GREENSBORO, N.C. (WGHP) – Here’s some encouragement for Greensboro Mayor Nancy Vaughan and City Council member Justin Outling, the man who wants her job at the city election on July 27: Their city is ranked among the 30 best-run cities in the nation and No. 3 in North Carolina.
That’s the finding of a new report from WalletHub, the financial advice site that collects and analyzes data to help us learn more about our habits, our environments and society in general.
Nampa, Idaho – and if you don’t know Nampa, stay tuned – was ranked the best-run among the 150 cities WalletHub evaluated. At the bottom of the list? You don’t need to be a “Jeopardy!” contestant to know that it’s Washington, D.C. (which is managed by Congress, you know).
Greensboro ranked No. 27, and it was surpassed in the state only by Durham (No. 10) and Raleigh (No. 13). Charlotte checked in at No. 112, which might be concerning to Greensboro City Manager Taiwo Jaiyeoba, who left a job there. Winston-Salem wasn’t on the list.
Here’s how WalletHub made these comparisons: The 150 most- populated cities were analyzed in six key categories: 1) financial stability, 2) education, 3) health, 4) safety, 5) economy and 6) infrastructure & pollution. There were 38 metrics boiled down on 100-point scales.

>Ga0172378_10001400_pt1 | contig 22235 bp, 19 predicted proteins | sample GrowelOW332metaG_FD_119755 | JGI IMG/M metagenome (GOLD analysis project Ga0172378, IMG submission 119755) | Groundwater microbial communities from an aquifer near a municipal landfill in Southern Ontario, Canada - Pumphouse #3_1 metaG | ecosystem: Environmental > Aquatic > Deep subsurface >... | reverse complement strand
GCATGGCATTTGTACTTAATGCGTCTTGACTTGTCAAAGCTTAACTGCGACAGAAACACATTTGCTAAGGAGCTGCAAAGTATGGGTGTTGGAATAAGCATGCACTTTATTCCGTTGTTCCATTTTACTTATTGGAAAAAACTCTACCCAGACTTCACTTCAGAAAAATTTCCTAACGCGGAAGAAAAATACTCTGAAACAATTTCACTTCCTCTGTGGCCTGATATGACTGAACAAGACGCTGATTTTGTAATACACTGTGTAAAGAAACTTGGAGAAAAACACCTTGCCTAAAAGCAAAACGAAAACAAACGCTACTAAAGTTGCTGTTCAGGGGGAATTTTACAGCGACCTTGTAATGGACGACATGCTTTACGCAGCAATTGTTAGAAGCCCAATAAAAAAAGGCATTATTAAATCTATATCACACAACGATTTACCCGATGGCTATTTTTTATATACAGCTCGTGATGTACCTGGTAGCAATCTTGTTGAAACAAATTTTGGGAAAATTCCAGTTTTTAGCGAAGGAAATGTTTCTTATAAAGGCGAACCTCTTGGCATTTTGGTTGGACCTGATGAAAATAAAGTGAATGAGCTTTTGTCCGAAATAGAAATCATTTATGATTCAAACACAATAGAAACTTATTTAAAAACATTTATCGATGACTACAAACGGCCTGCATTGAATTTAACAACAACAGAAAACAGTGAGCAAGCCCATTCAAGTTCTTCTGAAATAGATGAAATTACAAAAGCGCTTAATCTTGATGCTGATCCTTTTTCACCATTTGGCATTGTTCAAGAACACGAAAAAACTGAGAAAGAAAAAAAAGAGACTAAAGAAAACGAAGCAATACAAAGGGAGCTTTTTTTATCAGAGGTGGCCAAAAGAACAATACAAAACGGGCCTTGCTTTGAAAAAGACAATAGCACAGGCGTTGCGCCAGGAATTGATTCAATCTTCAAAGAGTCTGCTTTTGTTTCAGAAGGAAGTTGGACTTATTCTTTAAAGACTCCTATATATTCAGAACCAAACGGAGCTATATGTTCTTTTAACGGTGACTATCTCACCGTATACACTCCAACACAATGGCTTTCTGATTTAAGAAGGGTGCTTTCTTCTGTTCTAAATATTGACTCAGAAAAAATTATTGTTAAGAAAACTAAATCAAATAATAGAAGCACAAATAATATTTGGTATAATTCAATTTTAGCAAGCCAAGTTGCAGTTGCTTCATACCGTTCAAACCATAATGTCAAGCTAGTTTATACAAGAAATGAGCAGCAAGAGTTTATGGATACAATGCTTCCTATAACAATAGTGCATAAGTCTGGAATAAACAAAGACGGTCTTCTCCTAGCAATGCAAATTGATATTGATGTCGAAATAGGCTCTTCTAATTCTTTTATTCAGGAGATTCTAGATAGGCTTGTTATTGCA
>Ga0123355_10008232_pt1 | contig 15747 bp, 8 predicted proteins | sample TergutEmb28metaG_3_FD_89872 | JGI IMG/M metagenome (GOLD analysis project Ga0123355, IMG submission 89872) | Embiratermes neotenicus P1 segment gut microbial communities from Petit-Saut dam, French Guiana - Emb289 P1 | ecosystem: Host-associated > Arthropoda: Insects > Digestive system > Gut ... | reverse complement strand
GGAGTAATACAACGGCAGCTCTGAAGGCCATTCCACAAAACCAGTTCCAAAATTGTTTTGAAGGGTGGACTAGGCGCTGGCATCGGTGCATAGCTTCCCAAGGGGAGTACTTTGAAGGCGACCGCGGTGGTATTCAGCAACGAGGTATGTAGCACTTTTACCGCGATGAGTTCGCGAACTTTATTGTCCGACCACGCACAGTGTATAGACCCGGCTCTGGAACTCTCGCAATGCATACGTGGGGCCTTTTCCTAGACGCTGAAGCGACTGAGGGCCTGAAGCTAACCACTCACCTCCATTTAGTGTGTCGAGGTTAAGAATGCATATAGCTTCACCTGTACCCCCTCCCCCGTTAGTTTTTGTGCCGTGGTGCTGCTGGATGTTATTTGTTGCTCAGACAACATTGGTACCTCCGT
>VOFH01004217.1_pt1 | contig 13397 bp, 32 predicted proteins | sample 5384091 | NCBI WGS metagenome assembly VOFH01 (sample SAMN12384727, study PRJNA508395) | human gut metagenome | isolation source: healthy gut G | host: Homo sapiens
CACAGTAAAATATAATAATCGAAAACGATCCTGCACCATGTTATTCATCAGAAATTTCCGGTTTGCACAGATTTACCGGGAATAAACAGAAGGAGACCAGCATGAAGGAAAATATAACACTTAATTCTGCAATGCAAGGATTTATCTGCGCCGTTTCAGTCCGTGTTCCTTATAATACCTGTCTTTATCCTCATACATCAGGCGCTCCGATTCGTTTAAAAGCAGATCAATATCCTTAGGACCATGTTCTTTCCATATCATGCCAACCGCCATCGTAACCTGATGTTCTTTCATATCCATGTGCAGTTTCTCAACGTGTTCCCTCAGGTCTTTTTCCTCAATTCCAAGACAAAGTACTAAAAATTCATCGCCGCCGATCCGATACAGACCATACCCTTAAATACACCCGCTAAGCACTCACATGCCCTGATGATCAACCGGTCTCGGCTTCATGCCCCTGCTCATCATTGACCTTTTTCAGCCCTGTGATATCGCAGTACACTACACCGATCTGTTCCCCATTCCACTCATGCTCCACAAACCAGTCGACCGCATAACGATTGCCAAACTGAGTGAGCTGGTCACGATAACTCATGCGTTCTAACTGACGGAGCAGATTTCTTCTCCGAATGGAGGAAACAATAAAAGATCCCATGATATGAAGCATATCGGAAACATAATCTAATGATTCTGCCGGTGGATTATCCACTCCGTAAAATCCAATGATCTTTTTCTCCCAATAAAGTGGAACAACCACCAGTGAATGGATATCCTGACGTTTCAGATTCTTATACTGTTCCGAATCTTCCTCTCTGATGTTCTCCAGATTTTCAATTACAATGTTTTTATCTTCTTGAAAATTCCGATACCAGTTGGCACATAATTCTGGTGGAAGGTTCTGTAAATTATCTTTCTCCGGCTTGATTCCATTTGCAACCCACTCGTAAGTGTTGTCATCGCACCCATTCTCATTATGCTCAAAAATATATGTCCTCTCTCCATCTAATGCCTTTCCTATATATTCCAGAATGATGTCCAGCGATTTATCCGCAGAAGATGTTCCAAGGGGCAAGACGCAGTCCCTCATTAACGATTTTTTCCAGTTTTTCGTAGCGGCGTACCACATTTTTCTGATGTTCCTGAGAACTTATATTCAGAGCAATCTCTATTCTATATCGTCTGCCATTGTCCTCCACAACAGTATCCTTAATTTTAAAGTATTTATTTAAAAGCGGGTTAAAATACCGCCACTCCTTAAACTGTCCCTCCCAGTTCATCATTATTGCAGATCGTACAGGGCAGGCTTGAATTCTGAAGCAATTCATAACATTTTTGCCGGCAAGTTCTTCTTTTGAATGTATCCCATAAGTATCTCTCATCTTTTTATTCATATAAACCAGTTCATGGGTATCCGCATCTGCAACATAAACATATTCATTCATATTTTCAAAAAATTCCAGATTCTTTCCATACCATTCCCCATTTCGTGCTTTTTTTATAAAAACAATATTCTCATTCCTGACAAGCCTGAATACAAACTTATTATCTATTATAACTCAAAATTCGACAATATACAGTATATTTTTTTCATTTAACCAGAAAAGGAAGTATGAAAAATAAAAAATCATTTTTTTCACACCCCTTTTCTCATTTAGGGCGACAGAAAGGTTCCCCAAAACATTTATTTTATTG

There also was an overall “Quality of City Services” score for each city based on its weighted average across all the metrics. Raleigh ranked No. 13 on that list (Huntington, California, was No. 1), and Charlotte was No. 41, Durham was No. 51, and Greensboro was No. 71 (largely because it fared badly in the health, economy and infrastructure and pollution metrics).
What it takes to succeed
Terry L. Clower, chair of Public Policy at George Mason University in Fairfax, Virginia, cites five factors to determine how well-run a city is:
- Is the city financially sound?
- Can city protective services respond to citizen needs, in all neighborhoods?
- Is the city able to respond effectively to unplanned events (natural and human-induced disasters)?
- Is there a comprehensive plan that is in place and actually guides decisions?
- Does the economic development strategy provide economic opportunity for all citizens?
After Nampa at the top of WalletHub’s list is its neighbor, Boise, followed by Fort Wayne, Indiana; Nashua, New Hampshire; and Lexington-Fayette, Kentucky.
Just above DC? Nos. 145-149 were Detroit, Cleveland, Chattanooga, New York and San Francisco.
But more about Nampa. This is a city of just more than 100,000 (up about 25% since 2010) that is about 20 miles due west of Boise, near the Snake River and the Oregon state line. It is considered part of the metro market.
Nampa evolved from the western expansion of the railroad system in the late 1800s. WalletHub ranked it No. 1 in total budget per capita.
Clower said that, to be successful, cities must have “the amenities and characteristics of being great places to live. If a city cannot attract and retain talented workers, then its economic competitiveness will suffer.” He said that requires a tax structure that can pay for these amenities, protective services and core infrastructure (roads, water, wastewater), but not be overly burdensome on working families.” Cities also need clear plans and policies.
“Finally, and perhaps the toughest,” he said, “city leaders must rise above political theater and address issues of equity and opportunity in the way they govern and manage public resources and being a reason for us to come together on common goals while respecting differences.”